Harpist spends months preparing to play John Williams' music for 'E.T. the Extra-Terrestrial' with Grand Rapids Symphony

Grand Rapids Symphony musicians typically spend more time preparing and rehearsing music by Mahler, Prokofiev and others for the orchestra’s Richard and Helen DeVos Classical series than they do for other programs.

But several months ago, personnel manager Erich Peterson reached out to principal harpist Beth Colpean about a particular show in the Fox Motors Pops series.

The score for Grand Rapids Pops' upcoming performances of E.T. the Extra Terrestrial arrived with a note, suggesting the music be provided to the harpist earlier than anyone else in the orchestra.

“I got the music in May,” Colpean said. “The part is 90-plus pages long.”

Grand Rapids Symphony on Friday, Nov. 4 through Sunday, Nov. 6 gives three performances of Steven Spielberg’s 1982 film, a story of a little boy and a lost alien who become fast friends.

The movie starring Henry Thomas as Elliott won four Academy Awards including the Oscar for Best Original Score to composer John Williams.

“John Williams writes some extremely challenging music for all instruments,” said Colpean, principal harpist with the Grand Rapids Symphony since September 2000.

Williams writes a lot of great music for brass instruments. The main themes for Star Wars and Raiders of the Lost Ark feature trumpet prominently. But the five-time Oscar winning film composer also favors other instruments such as the celeste, featured prominently at the opening of Harry Potter and the Sorcerer’s Stone.

“I have noticed in the years I have watched John Williams' films that he often uses the harp in very unusual ways – rhythmically challenging, technically challenging and totally exposed,” said Colpean, who has performed at Tanglewood Music Festival, at the Seventh World Harp Congress in Prague in the Czech Republic, and in a two-harp recital with her mother at the American harp Society Conference.

The 120-minute score for E.T. the Extra-Terrestrial includes four or five major passages including two that are almost entirely a solo for harp alone.

“Most are indicated as ‘solo,’ but some aren’t,” said Colpean, who formerly was principal harpist with the Singapore Symphony Orchestra before coming to Grand Rapids.

After months of studying and practicing her part, Colpean finally sat down in September to watch ET,with the music, a metronome, Post-It notes, and a sharpened pencil at hand.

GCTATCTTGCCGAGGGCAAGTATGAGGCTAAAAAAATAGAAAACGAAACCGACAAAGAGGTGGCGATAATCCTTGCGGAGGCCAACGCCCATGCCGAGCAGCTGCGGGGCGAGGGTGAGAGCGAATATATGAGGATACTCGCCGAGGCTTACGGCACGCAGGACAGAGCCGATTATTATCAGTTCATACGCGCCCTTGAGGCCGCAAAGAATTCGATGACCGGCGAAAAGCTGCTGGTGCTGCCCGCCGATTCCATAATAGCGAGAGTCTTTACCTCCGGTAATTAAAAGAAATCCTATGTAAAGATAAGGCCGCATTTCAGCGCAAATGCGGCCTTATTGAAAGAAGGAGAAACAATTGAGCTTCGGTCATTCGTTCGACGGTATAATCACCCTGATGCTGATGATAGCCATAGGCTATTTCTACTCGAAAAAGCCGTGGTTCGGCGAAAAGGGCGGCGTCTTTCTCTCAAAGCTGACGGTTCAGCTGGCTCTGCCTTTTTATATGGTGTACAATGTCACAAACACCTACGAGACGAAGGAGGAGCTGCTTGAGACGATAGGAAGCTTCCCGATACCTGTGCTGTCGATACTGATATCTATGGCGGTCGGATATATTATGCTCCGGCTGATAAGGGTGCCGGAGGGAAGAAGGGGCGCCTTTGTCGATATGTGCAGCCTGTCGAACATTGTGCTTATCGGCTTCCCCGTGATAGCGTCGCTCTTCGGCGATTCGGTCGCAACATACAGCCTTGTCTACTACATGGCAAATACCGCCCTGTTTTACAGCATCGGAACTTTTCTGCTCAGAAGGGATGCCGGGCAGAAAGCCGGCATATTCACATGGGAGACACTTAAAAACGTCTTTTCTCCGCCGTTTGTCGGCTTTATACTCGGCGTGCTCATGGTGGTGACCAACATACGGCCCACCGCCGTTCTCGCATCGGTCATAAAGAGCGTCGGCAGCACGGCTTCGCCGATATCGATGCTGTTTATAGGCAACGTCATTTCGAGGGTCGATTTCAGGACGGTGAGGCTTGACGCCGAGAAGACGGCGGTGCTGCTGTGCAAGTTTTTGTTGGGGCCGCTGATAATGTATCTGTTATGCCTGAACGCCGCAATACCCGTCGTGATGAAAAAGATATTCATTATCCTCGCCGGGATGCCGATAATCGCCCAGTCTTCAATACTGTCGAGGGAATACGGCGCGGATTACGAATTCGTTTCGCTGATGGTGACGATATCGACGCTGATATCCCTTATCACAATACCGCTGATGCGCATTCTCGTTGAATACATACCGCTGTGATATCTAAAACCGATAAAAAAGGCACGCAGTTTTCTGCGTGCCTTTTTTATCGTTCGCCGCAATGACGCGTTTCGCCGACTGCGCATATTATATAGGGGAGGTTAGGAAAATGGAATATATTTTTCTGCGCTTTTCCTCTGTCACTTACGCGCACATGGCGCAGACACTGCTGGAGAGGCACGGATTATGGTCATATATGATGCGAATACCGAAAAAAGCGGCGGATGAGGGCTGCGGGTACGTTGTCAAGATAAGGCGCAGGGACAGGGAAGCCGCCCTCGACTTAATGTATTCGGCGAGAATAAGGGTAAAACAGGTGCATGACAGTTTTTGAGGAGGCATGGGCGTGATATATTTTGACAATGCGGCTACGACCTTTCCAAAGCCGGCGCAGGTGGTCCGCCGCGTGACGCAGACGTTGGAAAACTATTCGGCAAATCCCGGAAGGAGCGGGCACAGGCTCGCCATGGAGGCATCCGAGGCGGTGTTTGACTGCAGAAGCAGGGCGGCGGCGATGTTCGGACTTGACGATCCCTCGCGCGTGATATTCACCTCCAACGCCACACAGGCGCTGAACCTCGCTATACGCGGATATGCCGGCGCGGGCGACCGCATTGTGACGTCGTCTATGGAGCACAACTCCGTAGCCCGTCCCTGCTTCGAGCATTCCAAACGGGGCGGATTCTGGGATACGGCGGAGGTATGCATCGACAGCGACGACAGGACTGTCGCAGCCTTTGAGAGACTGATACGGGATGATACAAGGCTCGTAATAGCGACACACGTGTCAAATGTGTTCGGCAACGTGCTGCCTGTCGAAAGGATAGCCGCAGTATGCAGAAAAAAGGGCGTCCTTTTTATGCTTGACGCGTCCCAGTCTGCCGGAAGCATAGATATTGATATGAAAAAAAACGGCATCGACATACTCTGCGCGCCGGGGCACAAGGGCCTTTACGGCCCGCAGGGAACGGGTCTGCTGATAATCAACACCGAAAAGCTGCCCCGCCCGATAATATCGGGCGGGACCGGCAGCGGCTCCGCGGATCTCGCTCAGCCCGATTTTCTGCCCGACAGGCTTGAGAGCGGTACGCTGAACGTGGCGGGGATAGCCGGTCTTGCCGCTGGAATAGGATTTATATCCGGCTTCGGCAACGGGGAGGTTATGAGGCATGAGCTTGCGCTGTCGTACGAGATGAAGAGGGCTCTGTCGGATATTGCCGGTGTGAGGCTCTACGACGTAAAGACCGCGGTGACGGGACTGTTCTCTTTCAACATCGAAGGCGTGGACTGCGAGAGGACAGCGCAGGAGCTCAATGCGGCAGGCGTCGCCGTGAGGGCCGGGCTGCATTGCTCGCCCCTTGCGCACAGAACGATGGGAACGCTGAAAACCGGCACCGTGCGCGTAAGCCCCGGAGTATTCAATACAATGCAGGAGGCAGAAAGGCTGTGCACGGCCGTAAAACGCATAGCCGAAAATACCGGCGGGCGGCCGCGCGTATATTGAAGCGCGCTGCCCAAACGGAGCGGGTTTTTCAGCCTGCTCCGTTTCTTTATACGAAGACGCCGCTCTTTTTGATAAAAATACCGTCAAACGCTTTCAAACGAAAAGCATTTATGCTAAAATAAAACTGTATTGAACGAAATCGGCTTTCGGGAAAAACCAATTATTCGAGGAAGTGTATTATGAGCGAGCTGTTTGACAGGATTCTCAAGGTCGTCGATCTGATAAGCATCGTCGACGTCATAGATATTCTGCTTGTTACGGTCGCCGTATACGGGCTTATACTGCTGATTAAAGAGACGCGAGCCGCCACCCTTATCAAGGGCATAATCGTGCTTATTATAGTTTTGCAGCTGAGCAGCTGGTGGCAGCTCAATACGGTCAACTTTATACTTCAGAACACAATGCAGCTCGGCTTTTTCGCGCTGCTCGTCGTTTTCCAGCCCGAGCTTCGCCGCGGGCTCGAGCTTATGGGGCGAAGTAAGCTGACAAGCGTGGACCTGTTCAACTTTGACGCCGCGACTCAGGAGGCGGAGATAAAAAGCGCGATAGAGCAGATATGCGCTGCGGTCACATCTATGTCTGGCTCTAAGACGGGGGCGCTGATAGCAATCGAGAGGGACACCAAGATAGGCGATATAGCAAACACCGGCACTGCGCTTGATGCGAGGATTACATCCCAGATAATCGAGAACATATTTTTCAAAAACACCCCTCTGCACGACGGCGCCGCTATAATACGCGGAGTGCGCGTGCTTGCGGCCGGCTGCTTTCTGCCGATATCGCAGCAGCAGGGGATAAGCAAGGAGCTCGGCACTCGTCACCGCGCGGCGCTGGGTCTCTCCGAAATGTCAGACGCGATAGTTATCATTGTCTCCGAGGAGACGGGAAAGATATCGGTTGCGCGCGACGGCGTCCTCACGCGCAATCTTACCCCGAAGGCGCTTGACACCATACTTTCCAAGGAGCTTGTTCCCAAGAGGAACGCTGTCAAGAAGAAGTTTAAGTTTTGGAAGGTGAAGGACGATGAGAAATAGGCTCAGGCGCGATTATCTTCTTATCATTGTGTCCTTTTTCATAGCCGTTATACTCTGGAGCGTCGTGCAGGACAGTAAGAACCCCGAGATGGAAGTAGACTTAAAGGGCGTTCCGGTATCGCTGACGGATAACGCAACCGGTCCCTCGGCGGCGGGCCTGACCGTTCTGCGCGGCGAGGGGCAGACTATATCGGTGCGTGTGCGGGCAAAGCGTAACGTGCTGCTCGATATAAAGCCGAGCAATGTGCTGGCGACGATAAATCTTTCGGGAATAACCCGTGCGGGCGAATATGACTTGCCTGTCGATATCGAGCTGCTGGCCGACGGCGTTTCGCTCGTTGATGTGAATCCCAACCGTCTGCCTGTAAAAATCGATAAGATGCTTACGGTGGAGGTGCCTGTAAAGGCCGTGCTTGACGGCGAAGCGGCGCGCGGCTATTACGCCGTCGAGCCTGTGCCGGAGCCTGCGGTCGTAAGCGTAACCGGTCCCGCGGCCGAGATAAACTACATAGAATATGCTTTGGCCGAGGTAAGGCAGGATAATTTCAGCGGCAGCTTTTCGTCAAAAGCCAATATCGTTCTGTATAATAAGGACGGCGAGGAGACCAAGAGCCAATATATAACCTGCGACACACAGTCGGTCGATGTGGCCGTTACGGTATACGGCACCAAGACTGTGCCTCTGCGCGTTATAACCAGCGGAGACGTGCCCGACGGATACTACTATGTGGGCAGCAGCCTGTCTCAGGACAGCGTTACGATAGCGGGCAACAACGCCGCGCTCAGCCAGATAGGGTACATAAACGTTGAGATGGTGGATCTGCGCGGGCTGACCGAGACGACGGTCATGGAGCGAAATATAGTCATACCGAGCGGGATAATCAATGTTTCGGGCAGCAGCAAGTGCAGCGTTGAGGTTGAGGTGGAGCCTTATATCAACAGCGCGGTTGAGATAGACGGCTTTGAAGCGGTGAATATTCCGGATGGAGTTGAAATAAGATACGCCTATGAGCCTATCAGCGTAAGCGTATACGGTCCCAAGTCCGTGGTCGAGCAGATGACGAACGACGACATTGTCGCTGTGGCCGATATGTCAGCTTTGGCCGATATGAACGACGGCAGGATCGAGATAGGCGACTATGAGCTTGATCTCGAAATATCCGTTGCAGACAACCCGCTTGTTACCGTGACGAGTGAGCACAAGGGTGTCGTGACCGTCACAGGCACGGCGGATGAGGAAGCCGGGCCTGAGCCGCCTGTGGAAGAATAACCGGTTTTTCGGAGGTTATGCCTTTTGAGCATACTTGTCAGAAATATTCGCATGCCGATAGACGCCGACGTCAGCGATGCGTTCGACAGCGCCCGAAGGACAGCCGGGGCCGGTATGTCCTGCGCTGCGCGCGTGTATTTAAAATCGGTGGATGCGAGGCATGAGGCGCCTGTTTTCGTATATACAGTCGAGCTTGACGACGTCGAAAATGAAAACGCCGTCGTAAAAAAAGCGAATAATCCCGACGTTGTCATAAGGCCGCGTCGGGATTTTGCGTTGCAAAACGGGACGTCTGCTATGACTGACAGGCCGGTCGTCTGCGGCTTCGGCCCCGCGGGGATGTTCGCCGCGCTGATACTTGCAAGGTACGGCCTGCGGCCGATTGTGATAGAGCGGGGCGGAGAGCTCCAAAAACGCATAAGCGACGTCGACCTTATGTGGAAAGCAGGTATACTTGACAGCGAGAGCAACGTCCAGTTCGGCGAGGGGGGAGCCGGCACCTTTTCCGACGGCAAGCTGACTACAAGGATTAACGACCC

“It was extremely helpful for me to watch the movie and read the score at the same time because I now know exactly what is exposed,” she said recently.

The first major solo comes early in the film. Elliot gets out of bed after everyone is asleep and waits for ET outside. After Elliot makes contact, he uses handfuls of Reese’s Pieces to lure ET into his home and up to his bedroom.

That’s where the harp solo – marked “molto rubato, dream-like,” begins.

“The passage is roughly two minutes long or so and accompanies the scene in which ET mimics Elliot – rubbing his face, touching the mouth, bending an index finger, that sort of thing,” Colpean said. “The music disappears when Elliot finally cannot keep his eyes open any longer and falls asleep.”

The second prominent harp solo comes when Elliot’s mother, Mary (Dee Wallace), is reading a bedtime story to his sister, Gertie (Drew Barrymore) while ET, hidden in a closet, watches through the door. Moments later, Elliot cuts himself on a saw blade, and ET and his glowing finger come to the rescue.

“It’s a memorable scene because of ET's healing powers,” Colpean said. “For me, the technical challenge was figuring out how best to play my left-hand bass notes. It’s a tremendously wide chord pattern, and it took me some time to figure out the best way to execute it.”

See for yourself how it’s done with Associate Conductor John Varineau leading the Grand Rapids Symphony with live music while the full-length film is screened in HD on the big screen in DeVos Performance Hall.

If not this weekend, come back in January when the Grand Rapids Symphony does the same with John Williams’ score to Harry Potter and the Sorcerer’s Stone.

Colpean, who previously has shared the spotlight on the Grand Rapids Symphony stage with jazz harpist Deborah Henson-Conant, said she’s already anticipating what’s in store for her with that musical score.

“We’ve played some of the published parts, and there is a duet in that movie with the contra bassoon that is equally as challenging as the ET score,” she said.

One thing she knows is she’ll have to prep a little quicker for those shows.

“I won’t have the luxury of obtaining that score as far in advance as ET's,” she said.

Posted by Jeffrey Kaczmarczyk at 10:30
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